I hate to admit it but these are compelling arguments. As someone who loves tv and video games, I’ll say that books take you down a beautiful path of a wonderland just waiting for excitement. While video games and tv are fun, at the end of the day, they dont produce a vivid image in your head that keeps you coming back for more as opposed to reading books. Imagination seems a lot better than reality. I hope one day to be obsessed with books.
Books are less lonely? Where’s coop/multiplayer books? HAHA games do tell wonderful stories, less detailed than books, more detailed than movies/tv shows, games are the perfect balance, of course, when they are done right, yes, entertainment is the focus, but so are books, at least story books, or do you think people like to read books because they are boring? Of course they are a form of entertainment, same as videogames. Book are only “cleverer” because they have more details, but not everyone is crazy about those little details if they dont change anything that matters in the story. Also games can have the same beneficial effects than books, you are assuming people dont absorb the lessons many games teaches you, while that depends on the person playing it, same as the person reading a book, if they dont pay attention or just shrugs off the philosophical parts of the story, they are absorbing nothing the same way. Games are the perfect balance, books take too long to engage the user, i admit that once they do, they are great, but the hard part is getting there.
There’s a game called Nier:Automata which has a beautiful story, you should consider checking it out.
Needless to spend many words to this subject, it’s obvious you have no idea, first of all you should not talk about the things before you examine them very deeply but just learn this: Games are written, books are written. There is more information written for a game than a book just learn to compare them. YOU HAVE NO OPPORTUNITY TO MAKE MISTAKES IN A BOOK! and LEARN TO READ A GAME AND L2P!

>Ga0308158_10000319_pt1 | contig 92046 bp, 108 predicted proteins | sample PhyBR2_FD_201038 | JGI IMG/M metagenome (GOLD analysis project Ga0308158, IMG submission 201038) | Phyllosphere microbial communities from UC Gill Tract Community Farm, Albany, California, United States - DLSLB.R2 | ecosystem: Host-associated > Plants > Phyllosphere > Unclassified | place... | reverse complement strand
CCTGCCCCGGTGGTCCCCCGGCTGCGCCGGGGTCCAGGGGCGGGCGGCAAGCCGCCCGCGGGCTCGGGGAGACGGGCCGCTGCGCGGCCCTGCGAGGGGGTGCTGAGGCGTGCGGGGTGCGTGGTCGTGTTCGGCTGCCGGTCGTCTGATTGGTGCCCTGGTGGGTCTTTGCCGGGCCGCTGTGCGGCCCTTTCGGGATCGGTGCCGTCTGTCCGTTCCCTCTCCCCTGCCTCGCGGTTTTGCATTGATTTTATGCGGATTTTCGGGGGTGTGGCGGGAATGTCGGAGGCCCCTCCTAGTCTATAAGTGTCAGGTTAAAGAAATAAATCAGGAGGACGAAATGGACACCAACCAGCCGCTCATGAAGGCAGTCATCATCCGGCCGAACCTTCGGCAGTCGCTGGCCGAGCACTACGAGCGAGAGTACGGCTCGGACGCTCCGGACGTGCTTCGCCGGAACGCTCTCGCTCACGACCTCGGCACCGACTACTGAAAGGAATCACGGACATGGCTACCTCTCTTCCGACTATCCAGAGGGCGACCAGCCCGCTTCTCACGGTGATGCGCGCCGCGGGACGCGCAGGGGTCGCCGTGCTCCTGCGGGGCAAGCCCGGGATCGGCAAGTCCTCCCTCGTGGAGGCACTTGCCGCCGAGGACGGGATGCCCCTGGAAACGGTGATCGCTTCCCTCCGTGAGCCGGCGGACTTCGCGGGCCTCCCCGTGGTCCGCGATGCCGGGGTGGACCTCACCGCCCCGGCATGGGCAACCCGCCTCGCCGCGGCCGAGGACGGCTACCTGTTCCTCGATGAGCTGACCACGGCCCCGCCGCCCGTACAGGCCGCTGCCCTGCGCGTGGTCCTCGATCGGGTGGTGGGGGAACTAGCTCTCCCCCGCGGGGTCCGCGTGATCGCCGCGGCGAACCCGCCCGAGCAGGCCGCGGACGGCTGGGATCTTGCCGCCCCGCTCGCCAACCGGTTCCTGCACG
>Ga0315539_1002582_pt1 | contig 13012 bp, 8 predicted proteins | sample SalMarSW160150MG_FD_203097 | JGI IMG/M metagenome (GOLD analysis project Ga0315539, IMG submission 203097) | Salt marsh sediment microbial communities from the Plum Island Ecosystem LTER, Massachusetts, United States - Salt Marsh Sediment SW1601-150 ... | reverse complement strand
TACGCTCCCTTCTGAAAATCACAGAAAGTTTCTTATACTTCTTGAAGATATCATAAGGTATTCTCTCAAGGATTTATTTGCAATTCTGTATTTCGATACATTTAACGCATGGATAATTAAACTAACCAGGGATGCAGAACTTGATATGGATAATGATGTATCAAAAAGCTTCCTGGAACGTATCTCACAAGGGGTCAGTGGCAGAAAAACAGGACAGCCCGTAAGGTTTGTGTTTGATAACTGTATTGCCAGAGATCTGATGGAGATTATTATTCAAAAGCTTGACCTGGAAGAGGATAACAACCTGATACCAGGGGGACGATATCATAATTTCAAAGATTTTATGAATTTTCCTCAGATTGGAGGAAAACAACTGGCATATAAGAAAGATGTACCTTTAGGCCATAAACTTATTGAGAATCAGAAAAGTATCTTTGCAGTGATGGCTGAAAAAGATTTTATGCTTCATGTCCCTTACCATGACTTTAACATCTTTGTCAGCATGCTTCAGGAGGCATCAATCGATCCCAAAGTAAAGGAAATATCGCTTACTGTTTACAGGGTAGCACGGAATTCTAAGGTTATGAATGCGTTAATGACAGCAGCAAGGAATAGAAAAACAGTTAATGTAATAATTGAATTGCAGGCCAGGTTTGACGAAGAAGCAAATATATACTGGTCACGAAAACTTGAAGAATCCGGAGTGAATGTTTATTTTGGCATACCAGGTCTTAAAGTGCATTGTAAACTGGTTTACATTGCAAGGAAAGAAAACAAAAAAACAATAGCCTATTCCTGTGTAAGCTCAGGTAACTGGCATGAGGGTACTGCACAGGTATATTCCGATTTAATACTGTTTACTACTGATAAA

You don’t know what you are talking about.
Games are just more fun and immersive for me, and they allow you to create your own story. Especially open world games. Games are also cheaper in the long run. One game can last for 2 years even if you play everyday. Online games allow you to verse other people, so you dont always have to verse an AI
A one sided, biased article from someone who’s clearly never dabbled in video games. There’s been scientific research done on the effects of gaming on the human brain and the results show that gaming affects the brain in a positive way. In fact, gaming helps the brain grow. Reading has its place too. Why choose one or the one when you can do both. There’s actually quite a bit of reading in video games..a fact you would have known if you played.
Gavyn Withaar says
he says games are lonely… i disagree there are games that can be lonely but what about the games that are actually played by the most of the gamer community like COD and battel royal games. The popular games require communication and i don’t play competitive. I do enter tournaments and stuff but i have a separate squad for fun for laughs. we are joking making our characters do rather funny things if u know what i mean. but books are lonely. you are bye you self and you build a bond with a character you cant control.
Life is small Don’t fret as life is too small, We all have a role to play, The words that come from your mouth, All the things you say, Should be positive to enlighten the soul, Because that is the ultimate goal, So, stay positive in whatever you do, Whether the situation is old or new, Keep the hope!